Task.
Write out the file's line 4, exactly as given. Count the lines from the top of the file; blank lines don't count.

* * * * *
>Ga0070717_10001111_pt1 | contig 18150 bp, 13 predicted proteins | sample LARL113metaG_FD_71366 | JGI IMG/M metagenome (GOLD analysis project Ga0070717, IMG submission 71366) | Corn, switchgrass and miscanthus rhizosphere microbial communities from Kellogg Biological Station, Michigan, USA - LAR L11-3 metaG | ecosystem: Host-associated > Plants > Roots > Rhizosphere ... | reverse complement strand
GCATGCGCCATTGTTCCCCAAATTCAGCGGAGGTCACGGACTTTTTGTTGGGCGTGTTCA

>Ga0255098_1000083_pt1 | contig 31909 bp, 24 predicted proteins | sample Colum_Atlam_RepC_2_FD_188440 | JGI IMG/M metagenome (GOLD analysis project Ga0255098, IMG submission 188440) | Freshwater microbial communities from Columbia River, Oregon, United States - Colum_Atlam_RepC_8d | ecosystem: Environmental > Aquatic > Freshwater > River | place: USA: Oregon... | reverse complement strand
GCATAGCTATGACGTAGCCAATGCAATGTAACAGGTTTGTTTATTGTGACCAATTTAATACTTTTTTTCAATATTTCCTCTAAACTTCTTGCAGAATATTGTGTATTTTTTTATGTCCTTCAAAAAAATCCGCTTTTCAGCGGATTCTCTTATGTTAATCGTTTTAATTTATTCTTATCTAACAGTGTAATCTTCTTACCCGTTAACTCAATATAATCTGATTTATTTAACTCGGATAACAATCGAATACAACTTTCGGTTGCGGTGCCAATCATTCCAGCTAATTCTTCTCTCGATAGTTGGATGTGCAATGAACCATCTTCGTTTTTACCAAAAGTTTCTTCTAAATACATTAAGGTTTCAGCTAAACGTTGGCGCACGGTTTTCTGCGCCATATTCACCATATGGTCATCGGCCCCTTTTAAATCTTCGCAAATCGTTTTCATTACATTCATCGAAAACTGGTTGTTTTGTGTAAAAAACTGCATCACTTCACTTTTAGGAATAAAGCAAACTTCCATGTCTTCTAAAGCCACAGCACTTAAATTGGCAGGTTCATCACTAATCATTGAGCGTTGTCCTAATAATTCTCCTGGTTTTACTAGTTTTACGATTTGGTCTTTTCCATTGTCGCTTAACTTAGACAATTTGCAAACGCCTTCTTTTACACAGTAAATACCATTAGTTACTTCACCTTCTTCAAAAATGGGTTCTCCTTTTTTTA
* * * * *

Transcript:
GCATAGCTATGACGTAGCCAATGCAATGTAACAGGTTTGTTTATTGTGACCAATTTAATACTTTTTTTCAATATTTCCTCTAAACTTCTTGCAGAATATTGTGTATTTTTTTATGTCCTTCAAAAAAATCCGCTTTTCAGCGGATTCTCTTATGTTAATCGTTTTAATTTATTCTTATCTAACAGTGTAATCTTCTTACCCGTTAACTCAATATAATCTGATTTATTTAACTCGGATAACAATCGAATACAACTTTCGGTTGCGGTGCCAATCATTCCAGCTAATTCTTCTCTCGATAGTTGGATGTGCAATGAACCATCTTCGTTTTTACCAAAAGTTTCTTCTAAATACATTAAGGTTTCAGCTAAACGTTGGCGCACGGTTTTCTGCGCCATATTCACCATATGGTCATCGGCCCCTTTTAAATCTTCGCAAATCGTTTTCATTACATTCATCGAAAACTGGTTGTTTTGTGTAAAAAACTGCATCACTTCACTTTTAGGAATAAAGCAAACTTCCATGTCTTCTAAAGCCACAGCACTTAAATTGGCAGGTTCATCACTAATCATTGAGCGTTGTCCTAATAATTCTCCTGGTTTTACTAGTTTTACGATTTGGTCTTTTCCATTGTCGCTTAACTTAGACAATTTGCAAACGCCTTCTTTTACACAGTAAATACCATTAGTTACTTCACCTTCTTCAAAAATGGGTTCTCCTTTTTTTA